Scene 6. The Haunted Inn.

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The two travellers, tired out with walking, reach the inn and ask for something to cat whilst they are preparing two rooms for them. The inn-keeper and his waiters, who are none other than the emissaries of the fairy Carabosse, cause them to undergo all sorts of misadventures.
Bettinet even, who has lost his clothes which have been torn off him in the struggle, is forced to follow his master on the road, pursued by the scullions.

Scene 7. Monkey Island.

The prince arrives at Monkey Island followed by Bettinet. They have succeeded in escaping from the demons let loose at their heels. Bettinet has found an enormous umbrella which he uses to protect him, but it is so windy that he can scarcely hold it up.
Whist the prince goes out to explore a little. Bettinet goes to sleep on a heap of leaves sheltering himself with his umbrella, but the wind rages worse than ever, and this time carries the umbrella away.
In spite of all the discomforts, he could have got a little well-earned rest all the same, if he had not been disturbed once more by the inhabitants of the island. These mischievous creatures, who can be none other than the servants of the fairy Caraboose, seize Bettinet and shake him in such a way that it would have been all over with him, if the prince had not happened to come on the scene at the time.
With the help of his talisman, he implores the assistance of the good fairy who drives the intruders away, and after having put decent clothes on Bettinet, she puts him and the prince on the right track.

Scene 8. Fairy Palace.

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Our two heros are descending the grand staircase of a splendid marble palace with a magnificent hall surrounded with galleries and terraces. Their eyes sparkle to see all the gold and wealth with which this castle is filled.
Yet they are astonished at not meeting anyone; they go to one of the galleries.
The fairies then come in, while the prince and Bettinet, more and more fascinated and dumb with ecstasy, watch a lascivious dance by a pleiad of young fairies.

Scene 9. The Mysterious Oak.

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Suddenly their enchantment disappears, for they find themselves lost again in the forest.
The prince sits down at the trunk of a tree, tired out, and Bettinet lies down at the foot of an old oak-tree, when both of them soon fall asleep.
The great oak opens, in which appears the fairy who has been their benefactor, and she watches over them. She comes out of the tree to the great stupefaction of the prince and Bettinet who are awake. She causes a flowery sword to appear which she hands to the prince, telling him, that with this weapon, he will vanquish the greatest enemies.
They have no sooner recovered from their surprise than she disappears. Full of hope, they set off to liberate the young princess.

Scene 10. The Fairy Grotto.

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Guided by his new talisman, the prince reaches the grotto which protects the entrance to the castle. He does not hide his fears that there again, the fairy Carabosse will put new obstacles in his way: but confident in himself he strikes with his sword.
The grotto half opens showing a second cavers, Bettinet, seized with fright, hides himself behind the prince who boldly walks in.
They are in the presence of two enormous winged dragons which spit fire. He attacks them courageously with his enchanted sword, and immediately they vanish in smoke.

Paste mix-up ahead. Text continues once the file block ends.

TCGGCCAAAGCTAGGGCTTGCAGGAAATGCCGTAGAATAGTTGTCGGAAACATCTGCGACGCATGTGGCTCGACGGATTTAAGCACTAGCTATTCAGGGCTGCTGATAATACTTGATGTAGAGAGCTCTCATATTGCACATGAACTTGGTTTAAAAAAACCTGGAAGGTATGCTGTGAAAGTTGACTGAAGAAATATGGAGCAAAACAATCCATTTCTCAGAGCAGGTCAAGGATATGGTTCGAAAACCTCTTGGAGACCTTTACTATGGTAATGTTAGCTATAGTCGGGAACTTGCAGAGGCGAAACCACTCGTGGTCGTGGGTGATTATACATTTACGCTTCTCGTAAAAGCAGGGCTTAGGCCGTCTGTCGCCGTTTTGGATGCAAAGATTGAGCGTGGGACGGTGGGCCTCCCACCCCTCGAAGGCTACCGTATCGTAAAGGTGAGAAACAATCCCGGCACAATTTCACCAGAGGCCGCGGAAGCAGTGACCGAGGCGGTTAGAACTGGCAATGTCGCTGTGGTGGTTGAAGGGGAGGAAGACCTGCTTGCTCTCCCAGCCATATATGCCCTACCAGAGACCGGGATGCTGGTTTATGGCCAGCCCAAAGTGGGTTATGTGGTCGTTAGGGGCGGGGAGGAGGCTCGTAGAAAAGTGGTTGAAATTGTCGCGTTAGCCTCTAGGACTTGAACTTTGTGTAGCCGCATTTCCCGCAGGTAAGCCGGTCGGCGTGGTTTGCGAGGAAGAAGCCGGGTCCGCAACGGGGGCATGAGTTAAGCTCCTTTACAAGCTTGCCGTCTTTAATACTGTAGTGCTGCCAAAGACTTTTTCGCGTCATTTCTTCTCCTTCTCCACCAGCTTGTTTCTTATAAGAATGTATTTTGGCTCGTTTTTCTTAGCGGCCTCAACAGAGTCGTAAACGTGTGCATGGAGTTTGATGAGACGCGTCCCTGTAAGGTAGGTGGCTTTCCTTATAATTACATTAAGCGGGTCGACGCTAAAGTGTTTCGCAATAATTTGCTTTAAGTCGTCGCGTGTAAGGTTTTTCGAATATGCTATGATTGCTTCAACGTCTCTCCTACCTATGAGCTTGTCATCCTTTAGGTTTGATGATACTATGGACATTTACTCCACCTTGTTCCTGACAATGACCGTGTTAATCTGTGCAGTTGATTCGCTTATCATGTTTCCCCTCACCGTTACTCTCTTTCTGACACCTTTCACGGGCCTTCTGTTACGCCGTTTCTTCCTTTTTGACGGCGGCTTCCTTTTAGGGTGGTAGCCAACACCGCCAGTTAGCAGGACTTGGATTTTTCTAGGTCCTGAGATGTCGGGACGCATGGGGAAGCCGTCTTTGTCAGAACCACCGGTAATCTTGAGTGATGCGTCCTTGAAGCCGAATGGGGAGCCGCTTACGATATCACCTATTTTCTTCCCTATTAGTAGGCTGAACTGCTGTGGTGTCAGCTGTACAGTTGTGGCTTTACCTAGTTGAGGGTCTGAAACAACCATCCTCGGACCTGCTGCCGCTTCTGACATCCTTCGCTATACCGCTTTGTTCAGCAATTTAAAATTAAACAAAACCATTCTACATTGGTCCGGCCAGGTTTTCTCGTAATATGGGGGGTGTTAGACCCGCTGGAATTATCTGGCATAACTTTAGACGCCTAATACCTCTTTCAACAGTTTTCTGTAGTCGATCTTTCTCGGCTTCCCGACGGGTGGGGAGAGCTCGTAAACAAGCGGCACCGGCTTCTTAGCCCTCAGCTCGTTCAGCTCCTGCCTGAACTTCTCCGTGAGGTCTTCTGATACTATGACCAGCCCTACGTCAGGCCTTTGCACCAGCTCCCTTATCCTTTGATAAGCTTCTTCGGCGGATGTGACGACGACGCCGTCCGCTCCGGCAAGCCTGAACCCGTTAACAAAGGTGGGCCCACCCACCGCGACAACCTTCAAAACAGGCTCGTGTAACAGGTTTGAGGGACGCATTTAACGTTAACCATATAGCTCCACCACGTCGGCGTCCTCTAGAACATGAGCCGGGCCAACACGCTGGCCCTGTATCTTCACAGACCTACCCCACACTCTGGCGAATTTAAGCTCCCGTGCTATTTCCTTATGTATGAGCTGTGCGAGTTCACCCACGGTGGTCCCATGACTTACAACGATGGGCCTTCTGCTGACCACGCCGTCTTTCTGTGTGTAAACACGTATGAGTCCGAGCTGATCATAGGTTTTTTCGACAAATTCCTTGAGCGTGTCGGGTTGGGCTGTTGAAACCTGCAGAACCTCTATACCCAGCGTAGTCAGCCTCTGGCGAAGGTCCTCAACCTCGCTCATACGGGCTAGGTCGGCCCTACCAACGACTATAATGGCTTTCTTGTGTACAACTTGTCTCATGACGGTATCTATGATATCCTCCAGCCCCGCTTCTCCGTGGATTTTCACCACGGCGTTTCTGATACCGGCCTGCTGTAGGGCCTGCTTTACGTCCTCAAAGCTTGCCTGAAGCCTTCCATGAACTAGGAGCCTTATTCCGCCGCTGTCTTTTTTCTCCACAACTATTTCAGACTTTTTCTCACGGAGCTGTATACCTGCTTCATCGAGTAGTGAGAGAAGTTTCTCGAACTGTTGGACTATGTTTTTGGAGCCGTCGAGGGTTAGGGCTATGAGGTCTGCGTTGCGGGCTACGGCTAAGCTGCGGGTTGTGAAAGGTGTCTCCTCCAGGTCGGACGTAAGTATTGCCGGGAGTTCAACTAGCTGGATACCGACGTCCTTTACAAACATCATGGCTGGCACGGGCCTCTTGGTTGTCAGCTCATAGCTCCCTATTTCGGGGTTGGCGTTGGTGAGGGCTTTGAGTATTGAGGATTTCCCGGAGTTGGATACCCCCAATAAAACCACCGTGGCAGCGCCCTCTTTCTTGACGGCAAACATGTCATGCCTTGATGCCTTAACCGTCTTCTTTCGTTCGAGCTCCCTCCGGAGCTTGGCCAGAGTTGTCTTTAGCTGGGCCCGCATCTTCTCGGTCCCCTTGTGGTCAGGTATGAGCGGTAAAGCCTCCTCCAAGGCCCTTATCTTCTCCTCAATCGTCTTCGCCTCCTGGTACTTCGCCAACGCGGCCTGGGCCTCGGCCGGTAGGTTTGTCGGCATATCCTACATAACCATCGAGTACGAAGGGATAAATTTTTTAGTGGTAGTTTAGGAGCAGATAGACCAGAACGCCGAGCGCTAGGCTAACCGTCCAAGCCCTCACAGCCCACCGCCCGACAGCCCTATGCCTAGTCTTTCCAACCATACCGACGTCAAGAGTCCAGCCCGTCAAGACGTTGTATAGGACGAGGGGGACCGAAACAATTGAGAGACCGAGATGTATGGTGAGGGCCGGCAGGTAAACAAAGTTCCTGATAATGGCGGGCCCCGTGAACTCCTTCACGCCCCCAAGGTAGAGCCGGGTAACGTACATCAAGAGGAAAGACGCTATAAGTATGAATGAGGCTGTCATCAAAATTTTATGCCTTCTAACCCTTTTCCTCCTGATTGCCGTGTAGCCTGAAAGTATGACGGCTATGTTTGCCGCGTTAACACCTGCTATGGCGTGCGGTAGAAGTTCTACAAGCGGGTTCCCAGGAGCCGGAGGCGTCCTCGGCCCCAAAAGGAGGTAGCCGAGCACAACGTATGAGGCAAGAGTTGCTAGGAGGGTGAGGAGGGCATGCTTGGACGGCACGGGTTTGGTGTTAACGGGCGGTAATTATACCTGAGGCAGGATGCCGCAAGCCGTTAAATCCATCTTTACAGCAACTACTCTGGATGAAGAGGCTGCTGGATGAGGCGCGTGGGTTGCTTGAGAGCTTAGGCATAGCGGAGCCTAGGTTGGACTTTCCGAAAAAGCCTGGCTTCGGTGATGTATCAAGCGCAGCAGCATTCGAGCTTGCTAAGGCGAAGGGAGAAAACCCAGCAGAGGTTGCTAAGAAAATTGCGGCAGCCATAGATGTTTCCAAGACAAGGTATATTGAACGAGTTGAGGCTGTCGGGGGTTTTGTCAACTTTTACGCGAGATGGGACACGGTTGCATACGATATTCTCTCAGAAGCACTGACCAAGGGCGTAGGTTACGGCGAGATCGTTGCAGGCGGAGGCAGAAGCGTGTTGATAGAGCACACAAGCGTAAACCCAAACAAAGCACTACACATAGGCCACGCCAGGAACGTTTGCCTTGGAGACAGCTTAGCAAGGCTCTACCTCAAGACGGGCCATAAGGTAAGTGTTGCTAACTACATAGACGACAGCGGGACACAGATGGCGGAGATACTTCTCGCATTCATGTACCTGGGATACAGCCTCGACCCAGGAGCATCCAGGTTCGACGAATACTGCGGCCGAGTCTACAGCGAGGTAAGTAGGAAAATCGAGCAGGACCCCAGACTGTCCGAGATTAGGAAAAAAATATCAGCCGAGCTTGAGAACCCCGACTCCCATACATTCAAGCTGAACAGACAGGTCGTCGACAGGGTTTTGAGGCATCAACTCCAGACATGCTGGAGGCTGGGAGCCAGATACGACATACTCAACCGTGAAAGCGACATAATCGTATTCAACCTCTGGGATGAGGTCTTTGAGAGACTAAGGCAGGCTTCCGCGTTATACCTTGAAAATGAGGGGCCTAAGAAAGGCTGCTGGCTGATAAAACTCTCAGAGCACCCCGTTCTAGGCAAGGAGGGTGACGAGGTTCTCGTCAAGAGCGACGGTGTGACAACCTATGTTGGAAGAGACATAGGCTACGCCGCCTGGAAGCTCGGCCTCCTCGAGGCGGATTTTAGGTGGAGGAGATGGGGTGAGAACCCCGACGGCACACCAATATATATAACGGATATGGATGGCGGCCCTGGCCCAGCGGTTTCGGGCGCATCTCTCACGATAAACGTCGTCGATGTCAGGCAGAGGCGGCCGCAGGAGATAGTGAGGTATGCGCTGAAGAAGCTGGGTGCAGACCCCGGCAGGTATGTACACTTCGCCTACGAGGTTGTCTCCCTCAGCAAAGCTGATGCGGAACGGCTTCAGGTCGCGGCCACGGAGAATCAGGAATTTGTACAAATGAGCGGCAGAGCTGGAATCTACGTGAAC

The cave open and they go in. Their weariness is now at an end. The good fairy who was waiting for them shows them the castle in the distance. Nothing can now prevent them from entering and reaching the princess.

Scene 11. The Princess awakes.

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We find the castle and those who inhabit it asleep, just as we left them at the third scene. They have all kept the same positions and have been asleep for one hundred years.
Our two heros arrive. The prince goes to kneel beside the young princess who raises herself, and all the Court get up at the same time as if they had only waited for this signal to awake out of their sleep.
At this moment appears the fairy Carabosse who again comes to try and prevent the prince from carrying out his object. But as she has lost all her power, the good fairy comes on the scene, and with a stroke of her wand causes her to disappear for ever.

Scene 12. Fairyland. – End

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The scene represents a pile of rocks.
The queen of the fairies comes in. With a stroke of her fairy wand, she transforms the scene, laying before our eyes a picture of fairyland. This is an enormous rock with winding staircases, ornamented with lamps, garlands and flowers, and from the bay in the centre rushes real water.
The nymphs, fairies and all those who have taken part in the play form an attractive group, and are present when the union of the young lovers, who now enter, is blessed by the fairy who has never ceased to protect them.

PAT 1903-01S


El Príncipe Enamorado 

En honor deI bautizo de su hija un rey muy poderoso da una fiesta a la que invita todas las hadas de sus dominios.
Desgraciadamente se olvida de la más mala, del hada Carabossa.
Para vengarse del olvido, esta aparece en medio de la fiesta y predice que a la edad de 15 años la joven Princesa se picará un dedo con el huso de una rueca y dormirá durante 100 años al cabo de los cuales un Príncipe hijo de Rey, la despertará y libertará.
Esta pieza la más bonita de su género, que ha sido hecha, es notable por la riqueza con que es presentada y está llamada a obtener un gran éxito.
La apoteosis está iluminada
PAT 1904-03.

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1 Pathé 702   
2 Ferdinand Zecca/[Lucien Nonguet] ; Segundo de Chomón Breteau
 
Bréteau (?) c'est un acteur - toujours le même, dans "La Belle au Bois Dormant". Là, c'est lui... J'étais metteur en scène.
Ferdinand Zecca interview par Musidora, Cinémathèque Française 
3 1902 300 m/1000 ft
4 France  

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 (en colores)